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Preschool Teacher Career Guide

A preschool teacher provides education, care, and nurturing in a school setting for children who are not yet old enough to enter kindergarten. They work at public or private schools, or for religious institutions or Head Start programs, which receive government funding for underprivileged children. This guide provides further information on what preschool teachers do, how to become one, and the occupation’s salary and outlook.

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Preschool Teacher Job Description

Teachers at preschools instruct children who are between the ages of 3-5. They work with small groups and teach basic skills through combined play and structured learning. They also help their students learn to socialize, both with adults who are not their parents, and with one another. Preschool teachers plan lessons and activities teaching children basic skills such as motor skills and language skills. They also introduce children to routines and schedules, providing a safe place for them to grow and learn, with enough time to play and rest. As with other teaching jobs, being a preschool teacher can be rewarding as well as stressful; helping children develop important skills is certainly fulfilling, but the physical and mental activity it can take to care for children ages 3-5 can be exhausting.

Preschool Teacher Requirements and Common Tasks

Necessary skills of preschool teachers include effective communication, the ability to instruct a group of students, and an affinity for young children. Common tasks include teaching shapes, colors, early reading skills, numbers and counting. Teachers will also teach social skills important to doing well in elementary school such as listening, sharing, cooperation, and working in groups. Supervising activities such as play, naptime, snack time, and field trips may also be required. Teachers of preschoolers foster an environment in which children can explore their interests, ask questions, and learn about the world around them. They also monitor students’ progress, and keep parents up-to-date on the development of their children. Preschool teachers might work on their own in a classroom, or with other adults who help teach the children, so not only should they be able to relate to children, but also to other adults.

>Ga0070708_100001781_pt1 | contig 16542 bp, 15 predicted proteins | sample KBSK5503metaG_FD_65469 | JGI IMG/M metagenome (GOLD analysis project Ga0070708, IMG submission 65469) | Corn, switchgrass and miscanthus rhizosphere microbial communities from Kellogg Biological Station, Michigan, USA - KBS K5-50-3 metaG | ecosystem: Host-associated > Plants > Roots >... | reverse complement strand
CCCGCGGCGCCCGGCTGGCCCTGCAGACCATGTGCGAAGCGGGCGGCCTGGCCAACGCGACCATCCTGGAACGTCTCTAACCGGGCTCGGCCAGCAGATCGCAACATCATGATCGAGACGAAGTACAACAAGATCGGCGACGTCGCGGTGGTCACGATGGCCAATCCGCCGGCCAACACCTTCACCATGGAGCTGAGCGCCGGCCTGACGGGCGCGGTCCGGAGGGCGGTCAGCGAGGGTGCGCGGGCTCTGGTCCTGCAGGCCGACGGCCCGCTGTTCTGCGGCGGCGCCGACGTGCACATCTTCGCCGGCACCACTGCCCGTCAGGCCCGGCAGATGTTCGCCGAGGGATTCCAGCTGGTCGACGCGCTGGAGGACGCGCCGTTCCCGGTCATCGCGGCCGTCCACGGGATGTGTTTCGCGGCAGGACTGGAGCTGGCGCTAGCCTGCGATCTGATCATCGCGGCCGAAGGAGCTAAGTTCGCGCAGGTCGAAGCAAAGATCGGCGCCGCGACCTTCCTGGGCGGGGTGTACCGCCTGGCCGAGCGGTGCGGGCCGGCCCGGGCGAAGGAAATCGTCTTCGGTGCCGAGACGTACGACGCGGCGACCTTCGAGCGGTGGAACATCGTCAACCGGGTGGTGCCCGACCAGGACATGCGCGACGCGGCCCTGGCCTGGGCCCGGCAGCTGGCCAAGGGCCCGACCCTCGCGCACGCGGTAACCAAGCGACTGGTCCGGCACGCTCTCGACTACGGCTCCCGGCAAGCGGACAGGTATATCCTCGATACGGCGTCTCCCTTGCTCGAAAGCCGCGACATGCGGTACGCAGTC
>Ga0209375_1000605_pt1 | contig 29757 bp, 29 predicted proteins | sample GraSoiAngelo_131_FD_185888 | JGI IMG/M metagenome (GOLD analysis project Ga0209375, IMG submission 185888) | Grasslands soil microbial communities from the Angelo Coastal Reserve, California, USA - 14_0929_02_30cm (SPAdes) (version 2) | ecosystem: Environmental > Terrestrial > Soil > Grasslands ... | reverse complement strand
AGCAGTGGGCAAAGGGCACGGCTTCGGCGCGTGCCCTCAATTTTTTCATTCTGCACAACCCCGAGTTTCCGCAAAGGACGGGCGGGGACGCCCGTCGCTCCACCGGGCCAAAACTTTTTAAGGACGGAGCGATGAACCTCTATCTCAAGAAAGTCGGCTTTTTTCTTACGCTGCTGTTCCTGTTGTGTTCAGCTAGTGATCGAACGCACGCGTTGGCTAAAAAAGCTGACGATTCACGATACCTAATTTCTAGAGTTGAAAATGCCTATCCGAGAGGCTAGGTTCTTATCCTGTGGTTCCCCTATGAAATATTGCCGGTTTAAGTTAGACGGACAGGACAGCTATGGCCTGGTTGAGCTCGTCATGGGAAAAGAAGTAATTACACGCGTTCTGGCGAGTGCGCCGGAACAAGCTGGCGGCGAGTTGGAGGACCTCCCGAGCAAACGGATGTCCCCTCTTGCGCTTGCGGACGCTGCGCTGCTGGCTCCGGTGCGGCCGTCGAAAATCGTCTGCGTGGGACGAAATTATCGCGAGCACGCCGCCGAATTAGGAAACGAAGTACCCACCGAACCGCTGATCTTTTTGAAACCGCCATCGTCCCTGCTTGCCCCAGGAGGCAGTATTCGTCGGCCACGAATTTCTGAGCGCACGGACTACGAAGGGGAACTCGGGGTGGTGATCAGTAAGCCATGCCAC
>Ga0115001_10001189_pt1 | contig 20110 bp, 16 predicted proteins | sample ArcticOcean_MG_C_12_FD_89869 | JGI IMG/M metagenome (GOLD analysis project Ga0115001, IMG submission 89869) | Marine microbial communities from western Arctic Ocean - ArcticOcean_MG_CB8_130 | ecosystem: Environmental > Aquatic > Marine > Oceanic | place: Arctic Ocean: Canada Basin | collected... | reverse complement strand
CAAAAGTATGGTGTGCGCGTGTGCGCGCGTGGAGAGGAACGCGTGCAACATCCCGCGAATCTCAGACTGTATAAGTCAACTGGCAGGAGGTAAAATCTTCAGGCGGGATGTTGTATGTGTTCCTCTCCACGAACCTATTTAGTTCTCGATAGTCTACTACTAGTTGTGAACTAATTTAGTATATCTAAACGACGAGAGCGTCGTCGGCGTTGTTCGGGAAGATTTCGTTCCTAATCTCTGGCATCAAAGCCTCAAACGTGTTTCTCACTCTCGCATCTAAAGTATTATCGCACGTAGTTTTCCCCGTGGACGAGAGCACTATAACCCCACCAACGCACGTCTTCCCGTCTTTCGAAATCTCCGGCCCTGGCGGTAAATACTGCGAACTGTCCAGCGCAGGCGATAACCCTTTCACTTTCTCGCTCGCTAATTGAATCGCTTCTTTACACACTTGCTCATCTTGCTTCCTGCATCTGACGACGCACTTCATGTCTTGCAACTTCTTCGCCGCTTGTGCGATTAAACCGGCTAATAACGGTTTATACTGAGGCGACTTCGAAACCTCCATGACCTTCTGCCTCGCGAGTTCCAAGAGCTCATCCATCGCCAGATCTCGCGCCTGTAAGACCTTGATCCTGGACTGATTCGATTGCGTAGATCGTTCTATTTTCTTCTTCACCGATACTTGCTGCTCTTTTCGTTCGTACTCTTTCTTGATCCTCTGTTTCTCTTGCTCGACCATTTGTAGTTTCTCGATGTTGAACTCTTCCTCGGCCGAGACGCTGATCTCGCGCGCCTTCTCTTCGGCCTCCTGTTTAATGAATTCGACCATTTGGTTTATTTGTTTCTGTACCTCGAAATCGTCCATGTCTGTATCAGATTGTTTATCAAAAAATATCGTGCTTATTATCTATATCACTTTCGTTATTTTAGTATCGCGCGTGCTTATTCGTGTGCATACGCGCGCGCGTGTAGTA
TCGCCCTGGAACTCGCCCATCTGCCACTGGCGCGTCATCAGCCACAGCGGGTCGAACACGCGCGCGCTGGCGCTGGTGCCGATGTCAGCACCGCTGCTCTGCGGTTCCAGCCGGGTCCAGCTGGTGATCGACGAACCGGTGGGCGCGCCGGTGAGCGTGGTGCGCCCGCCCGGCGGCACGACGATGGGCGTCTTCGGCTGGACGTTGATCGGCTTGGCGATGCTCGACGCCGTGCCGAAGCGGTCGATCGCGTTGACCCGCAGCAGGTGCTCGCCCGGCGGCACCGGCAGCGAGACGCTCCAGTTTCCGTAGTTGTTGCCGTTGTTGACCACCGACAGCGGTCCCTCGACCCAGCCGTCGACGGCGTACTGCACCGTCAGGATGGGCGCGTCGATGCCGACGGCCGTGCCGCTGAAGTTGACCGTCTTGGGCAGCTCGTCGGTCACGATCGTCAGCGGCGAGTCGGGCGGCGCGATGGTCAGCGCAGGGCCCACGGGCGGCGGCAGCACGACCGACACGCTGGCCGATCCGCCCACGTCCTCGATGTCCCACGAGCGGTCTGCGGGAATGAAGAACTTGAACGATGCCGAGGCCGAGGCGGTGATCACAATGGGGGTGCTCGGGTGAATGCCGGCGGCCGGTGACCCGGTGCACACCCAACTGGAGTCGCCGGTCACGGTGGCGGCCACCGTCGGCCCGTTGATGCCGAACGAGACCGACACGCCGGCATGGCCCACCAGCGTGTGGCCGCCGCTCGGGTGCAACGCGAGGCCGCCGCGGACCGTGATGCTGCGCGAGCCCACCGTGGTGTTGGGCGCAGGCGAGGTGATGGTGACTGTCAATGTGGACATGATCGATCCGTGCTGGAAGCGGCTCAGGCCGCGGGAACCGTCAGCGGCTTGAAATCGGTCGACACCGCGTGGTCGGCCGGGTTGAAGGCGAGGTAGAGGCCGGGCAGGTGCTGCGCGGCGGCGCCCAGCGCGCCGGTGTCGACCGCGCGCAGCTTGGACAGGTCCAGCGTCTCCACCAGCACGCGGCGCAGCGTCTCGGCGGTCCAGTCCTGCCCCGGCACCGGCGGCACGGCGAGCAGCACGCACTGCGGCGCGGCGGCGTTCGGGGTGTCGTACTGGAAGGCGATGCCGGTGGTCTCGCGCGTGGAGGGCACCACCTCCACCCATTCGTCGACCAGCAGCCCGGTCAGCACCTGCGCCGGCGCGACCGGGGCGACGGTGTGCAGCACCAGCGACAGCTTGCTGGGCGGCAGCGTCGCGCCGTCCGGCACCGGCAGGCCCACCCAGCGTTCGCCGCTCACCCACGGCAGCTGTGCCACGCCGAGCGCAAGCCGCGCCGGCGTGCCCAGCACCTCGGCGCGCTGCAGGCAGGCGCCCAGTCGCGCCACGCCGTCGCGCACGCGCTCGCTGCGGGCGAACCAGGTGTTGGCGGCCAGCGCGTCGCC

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How to Become a Preschool Teacher

Requirements vary from state to state. Some states and markets demand a high school diploma, while others call for a degree or certification in early childhood education, which covers preschool through third grade. A bachelor’s degree in early childhood education will typically cover subjects such as early childhood development, teaching strategies for teaching young children, and basic courses in reading, math and science. A teacher may also be required to have a fingerprint clearance card or certification in CPR and first aid. A teacher who has earned a bachelor’s degree will often be able to demand a higher salary and room for advancement. The emphasis on hiring teachers who have taken college coursework in early childhood education and development is increasing, and potential preschool teachers should consider pursuing a degree.